OSS: Code Generation for the Rails Generation

Written on 7:31:00 PM by S. Potter

As a Rails developer I have become very accustomed to and depend on it's code generator and third party generators that are available to automate development tasks. I like the way the Rails generator is designed, however, it is highly coupled with the Rails framework, so if you want to use the generator for other Ruby (or other language) projects that are not web services/web applications, then it isn't very useful. Another area that the Rails generator has room for improvement is to support metamodels to pass into generator templates. Today I felt the need to create a Rails generator-compliant code generation toolkit into my own OSS project that can be used in any Ruby, Java, C++, Python or other projects that are not pinned to the Rails environment. Today CodeGenie was born! I have started working on the first set of user stories, which includes the following:

  • Run Developer: execute script that generates code as per plugin and metamodel passed in as arguments.
  • Run Developer: execute script that removes previously generated code files as per plugin and metamodel passed in as arguments
  • Run Developer: execute script that updates previously generated code files as per plugin and metamodel passed in as arguments
  • Plugin Developer: Rails generator compliance [Rails generator drop-ins]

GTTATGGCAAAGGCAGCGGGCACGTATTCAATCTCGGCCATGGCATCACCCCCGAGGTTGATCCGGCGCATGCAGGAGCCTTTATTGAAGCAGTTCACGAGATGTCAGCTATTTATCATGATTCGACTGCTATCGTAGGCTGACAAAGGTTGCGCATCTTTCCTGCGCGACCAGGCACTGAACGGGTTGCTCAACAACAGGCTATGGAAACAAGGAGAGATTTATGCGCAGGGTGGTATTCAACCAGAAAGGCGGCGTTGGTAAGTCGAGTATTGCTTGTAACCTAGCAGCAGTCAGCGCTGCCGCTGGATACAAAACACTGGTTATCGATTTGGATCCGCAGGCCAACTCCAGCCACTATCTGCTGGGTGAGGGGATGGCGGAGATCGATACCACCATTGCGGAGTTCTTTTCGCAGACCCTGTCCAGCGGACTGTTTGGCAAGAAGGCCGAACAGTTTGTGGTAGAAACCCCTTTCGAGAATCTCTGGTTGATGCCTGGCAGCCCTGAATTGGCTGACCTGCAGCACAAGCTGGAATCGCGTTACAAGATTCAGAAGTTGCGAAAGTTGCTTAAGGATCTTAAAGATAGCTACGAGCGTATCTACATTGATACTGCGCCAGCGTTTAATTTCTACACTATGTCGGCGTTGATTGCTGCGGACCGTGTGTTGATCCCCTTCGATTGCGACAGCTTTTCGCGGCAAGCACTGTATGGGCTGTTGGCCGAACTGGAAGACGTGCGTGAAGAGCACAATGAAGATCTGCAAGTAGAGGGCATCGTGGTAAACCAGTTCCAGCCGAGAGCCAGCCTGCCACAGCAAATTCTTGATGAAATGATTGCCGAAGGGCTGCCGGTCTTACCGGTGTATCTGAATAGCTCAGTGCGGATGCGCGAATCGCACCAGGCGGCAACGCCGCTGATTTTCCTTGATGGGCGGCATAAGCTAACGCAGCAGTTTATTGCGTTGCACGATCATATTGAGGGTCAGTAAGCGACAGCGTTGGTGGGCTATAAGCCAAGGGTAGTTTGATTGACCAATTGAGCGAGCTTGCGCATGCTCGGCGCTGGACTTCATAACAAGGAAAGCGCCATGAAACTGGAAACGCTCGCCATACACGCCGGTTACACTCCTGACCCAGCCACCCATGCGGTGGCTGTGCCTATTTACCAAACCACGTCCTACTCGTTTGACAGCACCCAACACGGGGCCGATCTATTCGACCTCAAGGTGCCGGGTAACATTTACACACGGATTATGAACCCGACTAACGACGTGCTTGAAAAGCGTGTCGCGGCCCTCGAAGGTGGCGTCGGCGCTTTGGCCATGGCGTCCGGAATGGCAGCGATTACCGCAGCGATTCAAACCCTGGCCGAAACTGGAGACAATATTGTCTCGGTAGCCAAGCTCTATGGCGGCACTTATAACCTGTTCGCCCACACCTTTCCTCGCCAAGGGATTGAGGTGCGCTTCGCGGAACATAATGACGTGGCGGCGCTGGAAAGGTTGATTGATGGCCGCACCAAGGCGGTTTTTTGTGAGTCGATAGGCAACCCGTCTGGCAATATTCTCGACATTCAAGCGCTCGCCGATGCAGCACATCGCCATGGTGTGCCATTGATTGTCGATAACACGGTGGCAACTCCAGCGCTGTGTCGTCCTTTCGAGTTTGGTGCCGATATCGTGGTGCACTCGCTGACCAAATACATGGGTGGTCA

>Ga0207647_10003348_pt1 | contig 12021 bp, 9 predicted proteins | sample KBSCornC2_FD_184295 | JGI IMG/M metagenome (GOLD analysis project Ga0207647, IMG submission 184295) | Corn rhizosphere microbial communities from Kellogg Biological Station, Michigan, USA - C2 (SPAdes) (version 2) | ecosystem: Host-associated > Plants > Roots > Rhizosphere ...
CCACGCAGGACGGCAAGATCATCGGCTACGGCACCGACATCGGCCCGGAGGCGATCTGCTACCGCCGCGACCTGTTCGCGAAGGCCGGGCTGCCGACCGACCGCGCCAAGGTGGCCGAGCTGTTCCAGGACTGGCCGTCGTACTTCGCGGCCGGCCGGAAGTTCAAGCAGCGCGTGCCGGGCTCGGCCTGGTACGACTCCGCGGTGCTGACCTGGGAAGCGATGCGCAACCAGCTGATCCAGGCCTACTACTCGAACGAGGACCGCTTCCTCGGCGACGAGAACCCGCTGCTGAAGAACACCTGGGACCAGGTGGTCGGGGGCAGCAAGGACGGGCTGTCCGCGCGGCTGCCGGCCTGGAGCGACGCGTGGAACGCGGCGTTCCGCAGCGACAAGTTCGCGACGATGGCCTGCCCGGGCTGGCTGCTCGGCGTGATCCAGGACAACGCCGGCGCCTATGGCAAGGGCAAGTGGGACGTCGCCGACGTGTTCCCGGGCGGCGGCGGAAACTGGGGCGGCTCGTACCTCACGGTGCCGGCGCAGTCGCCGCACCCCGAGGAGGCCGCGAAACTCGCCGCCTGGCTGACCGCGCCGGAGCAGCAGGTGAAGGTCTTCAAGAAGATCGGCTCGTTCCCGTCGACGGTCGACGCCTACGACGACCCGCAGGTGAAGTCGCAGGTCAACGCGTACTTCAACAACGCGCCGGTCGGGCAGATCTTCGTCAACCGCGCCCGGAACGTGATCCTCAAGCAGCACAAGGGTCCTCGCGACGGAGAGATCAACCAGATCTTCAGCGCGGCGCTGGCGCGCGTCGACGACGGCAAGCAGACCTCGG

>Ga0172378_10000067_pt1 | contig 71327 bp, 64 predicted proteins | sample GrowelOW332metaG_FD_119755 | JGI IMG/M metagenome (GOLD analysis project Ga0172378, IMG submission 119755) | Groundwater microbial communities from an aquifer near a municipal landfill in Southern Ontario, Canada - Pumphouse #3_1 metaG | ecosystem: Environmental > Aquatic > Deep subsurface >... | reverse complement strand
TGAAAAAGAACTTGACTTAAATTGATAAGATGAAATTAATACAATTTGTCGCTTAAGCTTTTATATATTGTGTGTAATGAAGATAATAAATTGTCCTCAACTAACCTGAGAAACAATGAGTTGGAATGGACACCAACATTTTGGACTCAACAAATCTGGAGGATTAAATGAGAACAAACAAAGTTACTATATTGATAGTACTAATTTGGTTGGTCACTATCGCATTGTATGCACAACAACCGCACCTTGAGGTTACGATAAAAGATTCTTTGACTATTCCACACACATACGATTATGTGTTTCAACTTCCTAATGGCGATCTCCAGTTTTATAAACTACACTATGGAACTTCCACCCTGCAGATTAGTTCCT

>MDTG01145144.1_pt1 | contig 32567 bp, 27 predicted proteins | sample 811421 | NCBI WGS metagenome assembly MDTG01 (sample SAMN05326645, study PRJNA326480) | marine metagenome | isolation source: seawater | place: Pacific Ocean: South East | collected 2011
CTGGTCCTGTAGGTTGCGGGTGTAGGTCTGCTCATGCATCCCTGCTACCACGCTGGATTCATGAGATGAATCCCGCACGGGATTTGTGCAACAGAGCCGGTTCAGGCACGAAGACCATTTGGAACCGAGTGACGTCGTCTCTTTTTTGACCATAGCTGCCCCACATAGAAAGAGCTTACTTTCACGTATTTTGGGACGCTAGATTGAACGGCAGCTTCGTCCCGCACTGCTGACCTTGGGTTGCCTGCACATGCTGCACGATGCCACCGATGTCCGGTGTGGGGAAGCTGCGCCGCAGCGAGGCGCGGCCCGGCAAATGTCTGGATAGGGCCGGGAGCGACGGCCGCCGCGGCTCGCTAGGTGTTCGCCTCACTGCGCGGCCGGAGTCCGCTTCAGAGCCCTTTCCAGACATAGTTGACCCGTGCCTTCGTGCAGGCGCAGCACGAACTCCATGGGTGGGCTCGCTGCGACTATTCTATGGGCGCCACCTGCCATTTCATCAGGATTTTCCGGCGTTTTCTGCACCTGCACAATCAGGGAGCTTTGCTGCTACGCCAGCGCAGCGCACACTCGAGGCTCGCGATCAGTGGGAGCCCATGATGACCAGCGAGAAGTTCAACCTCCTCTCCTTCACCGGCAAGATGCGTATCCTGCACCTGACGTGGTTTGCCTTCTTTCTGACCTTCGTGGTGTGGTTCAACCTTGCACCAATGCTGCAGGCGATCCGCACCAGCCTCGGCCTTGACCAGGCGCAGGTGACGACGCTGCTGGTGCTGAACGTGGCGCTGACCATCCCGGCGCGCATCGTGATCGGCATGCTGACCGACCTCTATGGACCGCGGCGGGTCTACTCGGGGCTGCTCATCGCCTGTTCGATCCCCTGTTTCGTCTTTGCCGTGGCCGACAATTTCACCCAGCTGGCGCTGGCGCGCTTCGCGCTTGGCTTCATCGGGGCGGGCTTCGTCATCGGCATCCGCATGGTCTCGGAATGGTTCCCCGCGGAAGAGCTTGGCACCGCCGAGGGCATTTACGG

The initial metamodel format I will support in CodeGenie will be YAML. After that I will focus on working on more standards based metamodel formats like MOF, UML and XML Schema. Three years ago I worked on a very heavy model-driven architecture (MDA) project where we determined around 95-98% of the [C++] code was generated from a UML metamodel. Since nobody really likes writing boilerplate C++ code, we wrote a code generation toolkit in Python that read in MOF, UML and XML schema metamodel representations and passed in-memory metamodels (built from those formats) to our code templates, which produced the vast majority of our server logic (C++ and Python), server/client stubs + client APIs (in Java, C++, Python, C#) and .NET user-interface forms in C#. At the time I had some (and still do) major grievances about the way we bastardized Rational Rose 2002 MDL file with UML properties to attempt to support the 33% of the UML 1.4 standard that Rational seemed to have forgotten about when writing Rose 2002 and 2003. This is more of a tool issue rather than the way we did code generation, so I will not worry about this in the development of CodeGenie as common sense should dictate to you what metamodel format(s) and CASE tool(s) make sense for your development environment and CodeGenie plugins. My experiences above contribute to why I want to make CodeGenie completely independent of CASE tools and only provide support for standards-based formats. I don't consider Rose's MDL format standards-based (sorry Dean).

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